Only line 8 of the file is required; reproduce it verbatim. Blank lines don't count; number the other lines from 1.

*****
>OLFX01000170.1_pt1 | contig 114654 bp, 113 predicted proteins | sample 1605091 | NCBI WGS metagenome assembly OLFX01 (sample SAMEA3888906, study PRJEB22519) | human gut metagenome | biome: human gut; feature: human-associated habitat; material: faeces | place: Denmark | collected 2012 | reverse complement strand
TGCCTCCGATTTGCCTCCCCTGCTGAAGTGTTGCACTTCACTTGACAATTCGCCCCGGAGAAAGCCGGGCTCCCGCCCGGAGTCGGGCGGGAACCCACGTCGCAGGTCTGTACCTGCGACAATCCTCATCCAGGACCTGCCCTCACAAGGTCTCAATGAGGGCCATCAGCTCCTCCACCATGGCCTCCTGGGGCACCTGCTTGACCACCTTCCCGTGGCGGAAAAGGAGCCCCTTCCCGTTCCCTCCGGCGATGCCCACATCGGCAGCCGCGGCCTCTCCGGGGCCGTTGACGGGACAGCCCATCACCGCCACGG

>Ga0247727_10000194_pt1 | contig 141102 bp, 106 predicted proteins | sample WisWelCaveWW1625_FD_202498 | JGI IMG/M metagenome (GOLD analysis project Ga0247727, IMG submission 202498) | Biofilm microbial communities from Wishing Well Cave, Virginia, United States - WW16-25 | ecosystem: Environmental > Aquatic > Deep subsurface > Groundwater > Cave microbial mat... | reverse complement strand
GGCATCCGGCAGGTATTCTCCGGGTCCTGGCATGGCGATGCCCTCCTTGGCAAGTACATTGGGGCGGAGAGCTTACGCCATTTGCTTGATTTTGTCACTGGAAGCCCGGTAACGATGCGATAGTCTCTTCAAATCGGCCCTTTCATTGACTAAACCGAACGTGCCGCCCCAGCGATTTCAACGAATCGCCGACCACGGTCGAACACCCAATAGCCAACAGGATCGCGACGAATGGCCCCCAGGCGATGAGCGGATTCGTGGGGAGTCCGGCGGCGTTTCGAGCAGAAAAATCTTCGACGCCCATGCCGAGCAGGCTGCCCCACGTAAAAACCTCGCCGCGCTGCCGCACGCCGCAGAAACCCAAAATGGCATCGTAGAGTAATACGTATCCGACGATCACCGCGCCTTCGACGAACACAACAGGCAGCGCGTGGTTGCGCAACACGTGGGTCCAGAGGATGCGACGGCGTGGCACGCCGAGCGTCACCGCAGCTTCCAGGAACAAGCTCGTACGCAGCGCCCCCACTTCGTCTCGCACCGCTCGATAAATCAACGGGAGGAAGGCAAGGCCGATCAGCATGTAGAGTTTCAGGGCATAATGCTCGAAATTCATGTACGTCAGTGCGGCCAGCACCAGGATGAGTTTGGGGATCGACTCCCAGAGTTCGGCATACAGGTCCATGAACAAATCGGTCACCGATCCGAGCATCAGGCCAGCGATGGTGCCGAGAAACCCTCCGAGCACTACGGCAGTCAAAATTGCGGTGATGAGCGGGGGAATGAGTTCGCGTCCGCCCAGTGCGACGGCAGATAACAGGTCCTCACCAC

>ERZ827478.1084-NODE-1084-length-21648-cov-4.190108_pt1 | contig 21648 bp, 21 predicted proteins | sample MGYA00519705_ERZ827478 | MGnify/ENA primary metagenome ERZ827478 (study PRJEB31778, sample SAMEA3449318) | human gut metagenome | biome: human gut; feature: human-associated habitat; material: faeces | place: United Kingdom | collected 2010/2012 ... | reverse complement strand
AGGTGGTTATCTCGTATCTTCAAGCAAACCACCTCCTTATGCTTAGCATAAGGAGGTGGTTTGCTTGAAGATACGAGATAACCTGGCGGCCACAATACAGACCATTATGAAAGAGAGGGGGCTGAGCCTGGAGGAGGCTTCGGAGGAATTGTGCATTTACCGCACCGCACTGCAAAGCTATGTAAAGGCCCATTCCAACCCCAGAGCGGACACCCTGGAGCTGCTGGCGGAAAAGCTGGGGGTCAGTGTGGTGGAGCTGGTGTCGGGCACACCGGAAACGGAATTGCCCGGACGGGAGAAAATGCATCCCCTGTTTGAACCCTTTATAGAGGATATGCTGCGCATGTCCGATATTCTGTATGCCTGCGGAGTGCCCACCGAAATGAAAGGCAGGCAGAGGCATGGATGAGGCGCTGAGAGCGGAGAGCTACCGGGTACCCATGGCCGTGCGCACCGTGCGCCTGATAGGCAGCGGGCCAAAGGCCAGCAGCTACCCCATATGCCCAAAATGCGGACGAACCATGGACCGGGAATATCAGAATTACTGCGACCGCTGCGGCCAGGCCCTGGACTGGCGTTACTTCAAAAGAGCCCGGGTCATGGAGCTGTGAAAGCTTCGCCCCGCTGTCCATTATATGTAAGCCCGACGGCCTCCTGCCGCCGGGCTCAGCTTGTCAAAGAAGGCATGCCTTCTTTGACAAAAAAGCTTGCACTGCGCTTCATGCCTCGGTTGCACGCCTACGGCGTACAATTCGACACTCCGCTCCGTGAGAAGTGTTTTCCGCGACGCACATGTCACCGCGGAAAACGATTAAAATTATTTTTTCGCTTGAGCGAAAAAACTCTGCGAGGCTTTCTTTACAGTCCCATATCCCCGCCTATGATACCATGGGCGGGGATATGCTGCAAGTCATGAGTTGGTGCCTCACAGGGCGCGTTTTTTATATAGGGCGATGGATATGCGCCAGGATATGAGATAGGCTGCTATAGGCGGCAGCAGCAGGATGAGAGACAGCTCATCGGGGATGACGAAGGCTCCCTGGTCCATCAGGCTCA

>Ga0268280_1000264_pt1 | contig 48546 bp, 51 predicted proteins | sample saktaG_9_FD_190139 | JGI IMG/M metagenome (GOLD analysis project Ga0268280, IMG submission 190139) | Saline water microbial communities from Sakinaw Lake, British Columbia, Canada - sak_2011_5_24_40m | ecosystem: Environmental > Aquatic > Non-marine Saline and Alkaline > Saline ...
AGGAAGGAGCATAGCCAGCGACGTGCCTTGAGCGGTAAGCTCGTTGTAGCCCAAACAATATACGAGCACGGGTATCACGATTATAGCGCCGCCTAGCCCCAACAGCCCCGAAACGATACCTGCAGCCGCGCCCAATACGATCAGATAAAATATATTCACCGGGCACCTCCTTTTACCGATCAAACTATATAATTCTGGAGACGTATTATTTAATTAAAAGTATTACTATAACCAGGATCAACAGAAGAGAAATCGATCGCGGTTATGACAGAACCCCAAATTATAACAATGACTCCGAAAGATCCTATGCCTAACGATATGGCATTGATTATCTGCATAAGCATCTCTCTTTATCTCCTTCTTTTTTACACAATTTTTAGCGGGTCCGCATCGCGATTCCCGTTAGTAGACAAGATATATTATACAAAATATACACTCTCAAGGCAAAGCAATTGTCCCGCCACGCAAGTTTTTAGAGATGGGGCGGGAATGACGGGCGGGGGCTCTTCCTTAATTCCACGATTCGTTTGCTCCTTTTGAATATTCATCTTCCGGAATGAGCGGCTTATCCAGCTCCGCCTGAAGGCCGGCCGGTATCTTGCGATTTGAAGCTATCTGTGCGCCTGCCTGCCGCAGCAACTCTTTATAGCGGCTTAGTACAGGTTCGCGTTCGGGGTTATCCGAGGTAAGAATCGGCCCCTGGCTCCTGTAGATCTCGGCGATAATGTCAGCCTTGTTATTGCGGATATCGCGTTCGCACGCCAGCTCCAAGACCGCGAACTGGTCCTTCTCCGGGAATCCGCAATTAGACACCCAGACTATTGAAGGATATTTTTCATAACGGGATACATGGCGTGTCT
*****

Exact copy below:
AGGAAGGAGCATAGCCAGCGACGTGCCTTGAGCGGTAAGCTCGTTGTAGCCCAAACAATATACGAGCACGGGTATCACGATTATAGCGCCGCCTAGCCCCAACAGCCCCGAAACGATACCTGCAGCCGCGCCCAATACGATCAGATAAAATATATTCACCGGGCACCTCCTTTTACCGATCAAACTATATAATTCTGGAGACGTATTATTTAATTAAAAGTATTACTATAACCAGGATCAACAGAAGAGAAATCGATCGCGGTTATGACAGAACCCCAAATTATAACAATGACTCCGAAAGATCCTATGCCTAACGATATGGCATTGATTATCTGCATAAGCATCTCTCTTTATCTCCTTCTTTTTTACACAATTTTTAGCGGGTCCGCATCGCGATTCCCGTTAGTAGACAAGATATATTATACAAAATATACACTCTCAAGGCAAAGCAATTGTCCCGCCACGCAAGTTTTTAGAGATGGGGCGGGAATGACGGGCGGGGGCTCTTCCTTAATTCCACGATTCGTTTGCTCCTTTTGAATATTCATCTTCCGGAATGAGCGGCTTATCCAGCTCCGCCTGAAGGCCGGCCGGTATCTTGCGATTTGAAGCTATCTGTGCGCCTGCCTGCCGCAGCAACTCTTTATAGCGGCTTAGTACAGGTTCGCGTTCGGGGTTATCCGAGGTAAGAATCGGCCCCTGGCTCCTGTAGATCTCGGCGATAATGTCAGCCTTGTTATTGCGGATATCGCGTTCGCACGCCAGCTCCAAGACCGCGAACTGGTCCTTCTCCGGGAATCCGCAATTAGACACCCAGACTATTGAAGGATATTTTTCATAACGGGATACATGGCGTGTCT